Unfortunately, I have seen little of Sky's coverage but I reckon getting Damon Hill on board was to make Georgie Thompson appear to have a personality to go with her...mmm hmm...other attributes. I can totally see your point with style over substance, such is their exuberant marketing of anything sporty: "And on Wednesday night on Sky Sports 7, Leyton Orient take on Macclesfield for a place in the top fourteen".

    I had no idea about the legal goings on with that move, if what you say is correct, they've sold out, and they didn't even have the courtesy to lie through their teeth about it!


    As I said, I know there must be contractual constraints on the BBC, but the highlights were so, so bad. Of course, we are not privy to the circumstances that forced such shitty coverage, particularly as this weekend was a bit of an anomaly but some farfetched speculation would be nice.

    Bring on farcelona (I can make Catalan-based puns too) indeed!

  5. The reason for my lack of knowledge on...well, anything in this article is partially due to my stubborn insistence to research as little as I can into the matters at hand.

    Controversial yes, but it appears effective enough, so thanks for reading!

  6. Enjoyed that Doug. Strange old weekend, and a bit of an anticlimax to have Vettel back on top ('Das Finger' - like it!) Agree that the BBC coverage was shockingly poor which didn't help. Then Lewis and Jensons bad luck ( Martin W seemed more concerned about tyre-man than his driver...makes you wonder which car Lewis will be driving next season)
    The tyre thing is getting a bit, er, tiresome - am already sick of hearing about nursing them, cliffs, marbles, sweet spots, etc etc.
    To end on a positive, at least a great race for DiResta and a fabulous /opportunistic overtake by him.

    Keep up the good work Doug & congrats on passing the 2000 mark.

  7. Thank you Clare,

    I have opinions on Martin Whitmarsh which I probably shouldn't say in case he reads and was going to give me a job in McLaren media or marketing. Nah he's a twat.

    I'm with you on the tyres, and doubly with you on that awesome pun! But it is a balance that needs to be struck somehow, remember the 2000's with often one pit stop a race (albeit with refueling) Hopefully they can get it right!

    Thanks again, hope you continue to read!

    3,000 views next target, reaching my goals slower than my aunt...driving an HRT.

  8. Hi, I followed your link from the BBC blog and just wanted to say that I found that highly entertaining, good job! And I think we share a lot of the same opinions, which is nice. Talking of Schumacher (well, you did briefly), has he somehow inherited the Curse of Mark Webber (I'm talking about having terrible luck with mechanical failures and the like, not being a shit starter)?

  9. Thanks for giving it a chance, hope I didn't disappoint!

    I spoke a bit about Schumacher after the China race, too much of Schumy could kill a man, ask David Coulthard. But he is getting a hell of a lot of bad luck - as I alluded to last week if you want a few cheap laughs at the expense of people infinitely more talented than myself.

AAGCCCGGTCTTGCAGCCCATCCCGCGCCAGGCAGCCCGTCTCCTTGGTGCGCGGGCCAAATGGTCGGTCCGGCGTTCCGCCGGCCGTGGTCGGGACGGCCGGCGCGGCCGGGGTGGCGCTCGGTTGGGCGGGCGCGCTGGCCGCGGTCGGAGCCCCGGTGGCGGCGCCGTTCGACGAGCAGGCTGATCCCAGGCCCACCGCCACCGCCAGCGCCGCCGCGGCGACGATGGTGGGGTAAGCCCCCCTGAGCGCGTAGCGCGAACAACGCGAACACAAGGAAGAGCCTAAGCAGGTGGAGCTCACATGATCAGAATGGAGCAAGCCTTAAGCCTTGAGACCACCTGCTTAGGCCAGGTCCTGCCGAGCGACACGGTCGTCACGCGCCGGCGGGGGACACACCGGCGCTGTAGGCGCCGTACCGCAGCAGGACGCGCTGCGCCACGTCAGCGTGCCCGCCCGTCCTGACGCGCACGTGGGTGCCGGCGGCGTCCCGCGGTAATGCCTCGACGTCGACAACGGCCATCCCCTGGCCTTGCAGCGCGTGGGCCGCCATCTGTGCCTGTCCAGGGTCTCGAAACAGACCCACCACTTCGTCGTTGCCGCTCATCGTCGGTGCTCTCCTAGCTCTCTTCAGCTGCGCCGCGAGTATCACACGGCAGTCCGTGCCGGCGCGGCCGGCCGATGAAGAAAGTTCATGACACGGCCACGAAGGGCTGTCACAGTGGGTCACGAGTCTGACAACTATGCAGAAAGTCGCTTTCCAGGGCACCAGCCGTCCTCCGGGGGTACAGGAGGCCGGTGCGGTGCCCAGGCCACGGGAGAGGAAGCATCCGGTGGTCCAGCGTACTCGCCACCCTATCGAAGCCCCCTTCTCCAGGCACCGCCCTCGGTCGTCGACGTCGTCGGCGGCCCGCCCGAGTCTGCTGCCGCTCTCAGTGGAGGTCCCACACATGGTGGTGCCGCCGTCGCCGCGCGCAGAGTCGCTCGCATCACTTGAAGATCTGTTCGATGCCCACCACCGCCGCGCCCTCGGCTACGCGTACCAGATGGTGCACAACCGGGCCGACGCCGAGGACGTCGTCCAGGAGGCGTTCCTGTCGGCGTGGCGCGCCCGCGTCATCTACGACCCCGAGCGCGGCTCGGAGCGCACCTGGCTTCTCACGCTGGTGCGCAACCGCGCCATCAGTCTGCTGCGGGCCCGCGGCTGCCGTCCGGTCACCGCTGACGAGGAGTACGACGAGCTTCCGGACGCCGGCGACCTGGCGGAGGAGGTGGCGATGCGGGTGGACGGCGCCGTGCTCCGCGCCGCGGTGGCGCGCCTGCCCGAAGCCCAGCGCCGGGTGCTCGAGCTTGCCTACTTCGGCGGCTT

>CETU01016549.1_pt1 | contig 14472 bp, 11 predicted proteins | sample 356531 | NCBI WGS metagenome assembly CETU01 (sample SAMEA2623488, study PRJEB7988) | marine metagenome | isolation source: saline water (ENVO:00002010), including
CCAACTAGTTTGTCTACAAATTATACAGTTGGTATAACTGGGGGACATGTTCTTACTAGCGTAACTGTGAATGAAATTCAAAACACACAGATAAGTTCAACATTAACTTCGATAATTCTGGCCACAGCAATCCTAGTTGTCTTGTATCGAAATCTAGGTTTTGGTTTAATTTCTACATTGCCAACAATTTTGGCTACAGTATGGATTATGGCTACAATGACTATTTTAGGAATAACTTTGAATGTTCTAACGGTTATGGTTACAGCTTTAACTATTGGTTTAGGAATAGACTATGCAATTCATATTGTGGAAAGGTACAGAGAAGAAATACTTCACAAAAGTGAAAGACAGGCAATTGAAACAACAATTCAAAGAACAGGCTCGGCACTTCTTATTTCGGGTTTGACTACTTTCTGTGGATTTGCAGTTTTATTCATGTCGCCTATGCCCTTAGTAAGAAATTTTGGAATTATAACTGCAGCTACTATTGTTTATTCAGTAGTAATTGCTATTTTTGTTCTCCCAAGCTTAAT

And yes, Mark has turned his fortunes around but is honestly the worst starter on the grid, you have to add two places to his grid position! I would like to see Schumy competing again though...just not too much

  10. Oh Vettel.... Where do I begin really

    Kimi should have won. That Magnum eating, dump taking quiet man should have nailed Seb at the first corner, but because that German did what Bayern did today and block the whole road, Kimi had to ease off which meant he could never have gotten near him again.

    Although one thig to say about this season, is that it is very open. There is no single "I AM THE BEST" car like Brawn or RBR have been these past 3 years. 4 Different races, 4 Different winners. I call that, a success. Makes the sport more enjoyable and much more compelling to watch.

    Although for once can Mark Webber bloody win the championship?!? Mr consistent in 4th in every race, (but 3rd overall due to everyone finishing oddly), could end up winning the championship. This would be cool. I've always liked Mr multi-talented, and he actually seems like a sound guy. I could imagine walking up to Mark Webber in a bar (yeah right I know) and having a sound conversation about something cool. But Vettel, I could say going "I'm too important for you" and stroll off to something sponsored...

    ANYWAY, Spain should be good - Fernando's home race, so if there is rain there may be hope for him yet. As the popular saying goes; "The rain in spain, falls mainly on the Circuit de Catalunya".

  11. Lord Serunson, how nice of you to join!

    Kimi is the man...when he can be bothered, which is about as rare as a Lewis Hamilton joke.

    I kinda like the competitive nature of this year, with - as you say - no standout car, but you can see RedBull getting it together now after an average (by their standards) start!..McLaren should have stolen a march but rookie mistakes have cost them.

    I kinda hope so, as much as I despise Fernando, a wet race may be the only to liven up what is usually a pretty dull race. Let's see ey!

  12. "Speaking of Button and the McLaren's"....what? Oh, you meant "Speaking of Button and the McLarens". Presumably you also meant "As it turned out, the McLarens" later in the same paragraph?

    If you want to be a journalist you might want to check your grammar. Plural and possessive are different.

    Alternatively, apply for a job on the BBC website. Their editors never notice bad grammar, so you'll never have to worry.

  13. Ahhhh the possessive apostrophe, my nemesis.

    Thanks for pointing that out, I acknowledge that I have much to learn, so thanks for the advice.

    Mine would be to go easy on the sarcasm or type "condescending Wonka" into Google, it seems like it would be right up your street!